One day, Jonathan was playing with a friend, and Jonathan got poked in the eye. A trip to the emergency room found a large scratch on his cornea. Fortunately, Jonathan appears to have no lasting effects.

This month, we started Benjamin on solid food. He was watching Jackie eat with what seemed to be great interest, and when she offered him her water on a couple of occasions he seemed eager to taste it (although he often seemed taken aback once he got some in his mouth). So, a few days after he turned 5 months old, we offered him rice cereal, using Jackie's milk to mix it up. Benjamin's primary reaction was, "Give me more!" Like his brother at the same age, Benjamin seems to want it thick, in large quantities, and shoveled in as fast as possible. After a few days of the rice cereal, we moved on to banana baby food, and even real bananas.

Benjamin also started rolling over this month. This lead to an annoying problem. Benjamin (who's always hated sleeping on his back) developed the annoying habit of rolling over onto his back (when he's asleep) and then crying because he doesn't like sleeping on his back! So we would go in, roll him back onto his stomach, and then he would sleep some more. We know, we know, babies are supposed to sleep on their backs. Well just try telling that to Benjamin! He won't do it.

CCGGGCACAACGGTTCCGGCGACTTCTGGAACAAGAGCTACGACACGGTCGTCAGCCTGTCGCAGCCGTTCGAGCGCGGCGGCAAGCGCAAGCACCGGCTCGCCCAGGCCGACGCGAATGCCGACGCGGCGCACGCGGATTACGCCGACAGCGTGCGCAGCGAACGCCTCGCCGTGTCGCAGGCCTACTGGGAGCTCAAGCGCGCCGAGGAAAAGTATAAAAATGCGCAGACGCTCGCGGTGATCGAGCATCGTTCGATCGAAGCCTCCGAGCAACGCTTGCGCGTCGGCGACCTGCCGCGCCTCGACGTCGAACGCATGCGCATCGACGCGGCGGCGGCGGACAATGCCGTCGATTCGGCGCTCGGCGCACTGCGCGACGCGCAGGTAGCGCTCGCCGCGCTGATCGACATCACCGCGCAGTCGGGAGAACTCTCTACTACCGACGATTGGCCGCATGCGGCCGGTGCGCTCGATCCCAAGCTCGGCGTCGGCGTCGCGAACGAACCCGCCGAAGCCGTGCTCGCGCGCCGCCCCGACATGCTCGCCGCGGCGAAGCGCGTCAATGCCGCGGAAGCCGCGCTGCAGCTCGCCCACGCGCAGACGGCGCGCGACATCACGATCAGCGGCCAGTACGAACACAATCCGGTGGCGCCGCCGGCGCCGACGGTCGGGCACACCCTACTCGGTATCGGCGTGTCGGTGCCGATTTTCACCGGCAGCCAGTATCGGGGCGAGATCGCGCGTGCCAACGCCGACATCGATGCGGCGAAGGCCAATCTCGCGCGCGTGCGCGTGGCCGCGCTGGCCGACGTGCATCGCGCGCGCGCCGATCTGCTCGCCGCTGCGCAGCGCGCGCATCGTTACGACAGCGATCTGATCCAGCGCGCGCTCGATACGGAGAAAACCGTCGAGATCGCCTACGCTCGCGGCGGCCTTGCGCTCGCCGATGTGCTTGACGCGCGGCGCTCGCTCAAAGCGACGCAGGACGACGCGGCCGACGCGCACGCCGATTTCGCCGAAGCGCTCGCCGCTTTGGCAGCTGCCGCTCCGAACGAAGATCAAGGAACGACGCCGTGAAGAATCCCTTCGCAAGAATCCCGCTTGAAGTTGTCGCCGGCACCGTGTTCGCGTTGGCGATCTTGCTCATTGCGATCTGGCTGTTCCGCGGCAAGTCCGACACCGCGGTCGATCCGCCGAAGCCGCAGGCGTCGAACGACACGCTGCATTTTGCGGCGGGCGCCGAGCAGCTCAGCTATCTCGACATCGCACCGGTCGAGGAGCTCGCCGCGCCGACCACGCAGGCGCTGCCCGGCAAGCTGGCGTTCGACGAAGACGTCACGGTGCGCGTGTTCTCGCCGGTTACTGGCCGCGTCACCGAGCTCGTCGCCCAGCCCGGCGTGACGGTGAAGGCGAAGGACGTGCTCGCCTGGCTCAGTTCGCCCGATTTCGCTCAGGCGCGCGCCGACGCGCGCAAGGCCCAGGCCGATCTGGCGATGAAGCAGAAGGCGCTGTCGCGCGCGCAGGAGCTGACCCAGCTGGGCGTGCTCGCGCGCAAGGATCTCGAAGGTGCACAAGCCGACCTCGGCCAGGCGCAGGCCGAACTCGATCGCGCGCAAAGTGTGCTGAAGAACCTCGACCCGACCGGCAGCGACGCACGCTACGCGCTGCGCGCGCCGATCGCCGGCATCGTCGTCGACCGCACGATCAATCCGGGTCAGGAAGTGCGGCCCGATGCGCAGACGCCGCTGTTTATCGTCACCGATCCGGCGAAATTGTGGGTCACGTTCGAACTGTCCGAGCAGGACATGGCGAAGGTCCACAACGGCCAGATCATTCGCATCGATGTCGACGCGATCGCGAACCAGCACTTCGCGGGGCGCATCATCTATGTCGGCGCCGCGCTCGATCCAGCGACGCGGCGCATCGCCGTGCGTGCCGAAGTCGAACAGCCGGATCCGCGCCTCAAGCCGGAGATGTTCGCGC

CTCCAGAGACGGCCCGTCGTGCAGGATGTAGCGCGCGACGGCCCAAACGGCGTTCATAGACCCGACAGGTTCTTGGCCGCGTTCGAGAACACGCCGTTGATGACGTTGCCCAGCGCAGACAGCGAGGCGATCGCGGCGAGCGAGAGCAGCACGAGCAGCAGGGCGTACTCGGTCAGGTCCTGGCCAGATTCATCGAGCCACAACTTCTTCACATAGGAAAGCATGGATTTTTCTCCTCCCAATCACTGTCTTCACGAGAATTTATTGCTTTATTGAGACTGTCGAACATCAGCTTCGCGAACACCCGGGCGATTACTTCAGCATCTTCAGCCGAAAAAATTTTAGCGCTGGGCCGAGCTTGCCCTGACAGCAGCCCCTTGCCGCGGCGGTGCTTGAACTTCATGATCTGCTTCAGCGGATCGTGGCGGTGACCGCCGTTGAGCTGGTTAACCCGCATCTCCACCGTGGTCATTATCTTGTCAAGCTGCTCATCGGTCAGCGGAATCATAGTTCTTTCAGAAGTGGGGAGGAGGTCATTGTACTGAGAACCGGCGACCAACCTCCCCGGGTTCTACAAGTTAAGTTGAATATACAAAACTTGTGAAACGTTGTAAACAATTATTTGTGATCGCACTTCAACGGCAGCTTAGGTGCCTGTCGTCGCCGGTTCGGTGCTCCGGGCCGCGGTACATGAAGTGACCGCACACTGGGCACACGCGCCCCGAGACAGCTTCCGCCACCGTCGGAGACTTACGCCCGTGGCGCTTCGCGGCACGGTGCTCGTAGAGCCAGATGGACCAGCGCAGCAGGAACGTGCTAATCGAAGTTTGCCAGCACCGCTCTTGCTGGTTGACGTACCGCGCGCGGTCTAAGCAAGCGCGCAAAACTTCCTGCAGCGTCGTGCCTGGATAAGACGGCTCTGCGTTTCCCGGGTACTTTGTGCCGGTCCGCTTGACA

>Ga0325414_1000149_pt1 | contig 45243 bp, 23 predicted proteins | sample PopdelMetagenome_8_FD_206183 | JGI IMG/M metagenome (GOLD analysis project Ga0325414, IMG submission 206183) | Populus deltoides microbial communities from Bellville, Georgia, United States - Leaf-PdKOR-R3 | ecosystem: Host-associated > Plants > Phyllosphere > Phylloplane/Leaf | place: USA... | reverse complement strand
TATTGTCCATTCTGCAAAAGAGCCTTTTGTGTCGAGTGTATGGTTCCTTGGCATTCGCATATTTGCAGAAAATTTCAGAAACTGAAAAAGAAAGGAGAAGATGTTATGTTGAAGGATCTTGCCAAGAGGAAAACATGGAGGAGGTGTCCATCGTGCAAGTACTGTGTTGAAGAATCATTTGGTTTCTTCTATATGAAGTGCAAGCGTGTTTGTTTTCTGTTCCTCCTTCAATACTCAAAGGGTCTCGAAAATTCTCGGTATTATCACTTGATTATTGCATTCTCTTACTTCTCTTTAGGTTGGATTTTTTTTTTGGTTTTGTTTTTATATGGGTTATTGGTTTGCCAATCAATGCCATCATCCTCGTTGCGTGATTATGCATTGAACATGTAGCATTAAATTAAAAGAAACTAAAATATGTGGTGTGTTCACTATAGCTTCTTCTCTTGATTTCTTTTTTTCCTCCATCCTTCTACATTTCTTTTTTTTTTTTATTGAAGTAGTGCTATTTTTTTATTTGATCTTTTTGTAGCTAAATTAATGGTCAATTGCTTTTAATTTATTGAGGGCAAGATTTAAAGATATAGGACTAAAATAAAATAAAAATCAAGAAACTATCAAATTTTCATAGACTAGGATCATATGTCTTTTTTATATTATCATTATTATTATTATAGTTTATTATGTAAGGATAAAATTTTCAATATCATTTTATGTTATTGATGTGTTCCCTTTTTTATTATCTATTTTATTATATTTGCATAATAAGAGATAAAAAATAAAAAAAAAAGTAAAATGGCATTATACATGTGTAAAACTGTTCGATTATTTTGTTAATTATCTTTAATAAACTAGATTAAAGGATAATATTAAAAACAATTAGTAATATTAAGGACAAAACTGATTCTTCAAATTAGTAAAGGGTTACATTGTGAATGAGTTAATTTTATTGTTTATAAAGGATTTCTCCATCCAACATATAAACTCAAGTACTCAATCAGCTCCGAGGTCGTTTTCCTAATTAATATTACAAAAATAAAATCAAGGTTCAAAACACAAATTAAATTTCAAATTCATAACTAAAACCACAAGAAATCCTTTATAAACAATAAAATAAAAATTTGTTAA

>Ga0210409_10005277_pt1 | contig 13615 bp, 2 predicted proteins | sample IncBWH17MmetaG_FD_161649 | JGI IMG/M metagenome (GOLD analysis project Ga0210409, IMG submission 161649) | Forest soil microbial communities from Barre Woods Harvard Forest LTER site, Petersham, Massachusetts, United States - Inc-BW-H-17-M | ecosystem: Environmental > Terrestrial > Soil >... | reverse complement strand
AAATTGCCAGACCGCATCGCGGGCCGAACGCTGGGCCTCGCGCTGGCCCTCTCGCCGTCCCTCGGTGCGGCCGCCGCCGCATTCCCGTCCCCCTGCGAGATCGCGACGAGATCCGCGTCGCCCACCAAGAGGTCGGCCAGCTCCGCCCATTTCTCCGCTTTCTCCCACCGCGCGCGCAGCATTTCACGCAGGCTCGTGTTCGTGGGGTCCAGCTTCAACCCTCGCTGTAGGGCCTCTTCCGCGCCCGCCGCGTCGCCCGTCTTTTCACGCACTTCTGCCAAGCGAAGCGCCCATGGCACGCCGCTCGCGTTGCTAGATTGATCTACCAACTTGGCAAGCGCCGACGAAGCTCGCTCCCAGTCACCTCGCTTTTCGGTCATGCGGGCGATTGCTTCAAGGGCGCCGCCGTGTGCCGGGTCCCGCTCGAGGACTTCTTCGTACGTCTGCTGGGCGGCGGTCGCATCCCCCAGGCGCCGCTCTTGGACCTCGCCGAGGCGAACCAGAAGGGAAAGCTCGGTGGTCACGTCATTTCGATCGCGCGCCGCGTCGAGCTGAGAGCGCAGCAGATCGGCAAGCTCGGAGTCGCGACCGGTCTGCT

Marc did some more traveling this month, to Mineapolis and to Washington DC. His job is going well, and he gets lots of positive feedback about his performance.

Jonathan started going to preschool at our Temple 4 days a week. (Last year it was three.) On the days he is home, he sometimes spends the day with Mommy and Benjamin, and sometimes spends them with Grandma.

Now that Jonathan is in preschool 4 days a week, Jackie started having an easier time putting in her 10 hours a week consulting for Perceptronics. She enjoys it very much, and is glad to have the opportunity to do technical work on a regular basis. She has also continued to do work infrequently for XonTech.